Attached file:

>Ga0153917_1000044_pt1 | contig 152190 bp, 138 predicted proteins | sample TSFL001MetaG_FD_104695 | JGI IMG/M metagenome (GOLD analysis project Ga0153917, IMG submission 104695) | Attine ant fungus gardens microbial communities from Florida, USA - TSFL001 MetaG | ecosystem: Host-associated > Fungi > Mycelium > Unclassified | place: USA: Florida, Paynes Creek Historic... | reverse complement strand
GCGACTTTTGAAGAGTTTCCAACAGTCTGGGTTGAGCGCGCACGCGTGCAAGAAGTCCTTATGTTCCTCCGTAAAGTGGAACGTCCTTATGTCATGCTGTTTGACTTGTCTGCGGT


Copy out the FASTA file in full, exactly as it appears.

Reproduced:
>Ga0153917_1000044_pt1 | contig 152190 bp, 138 predicted proteins | sample TSFL001MetaG_FD_104695 | JGI IMG/M metagenome (GOLD analysis project Ga0153917, IMG submission 104695) | Attine ant fungus gardens microbial communities from Florida, USA - TSFL001 MetaG | ecosystem: Host-associated > Fungi > Mycelium > Unclassified | place: USA: Florida, Paynes Creek Historic... | reverse complement strand
GCGACTTTTGAAGAGTTTCCAACAGTCTGGGTTGAGCGCGCACGCGTGCAAGAAGTCCTTATGTTCCTCCGTAAAGTGGAACGTCCTTATGTCATGCTGTTTGACTTGTCTGCGGT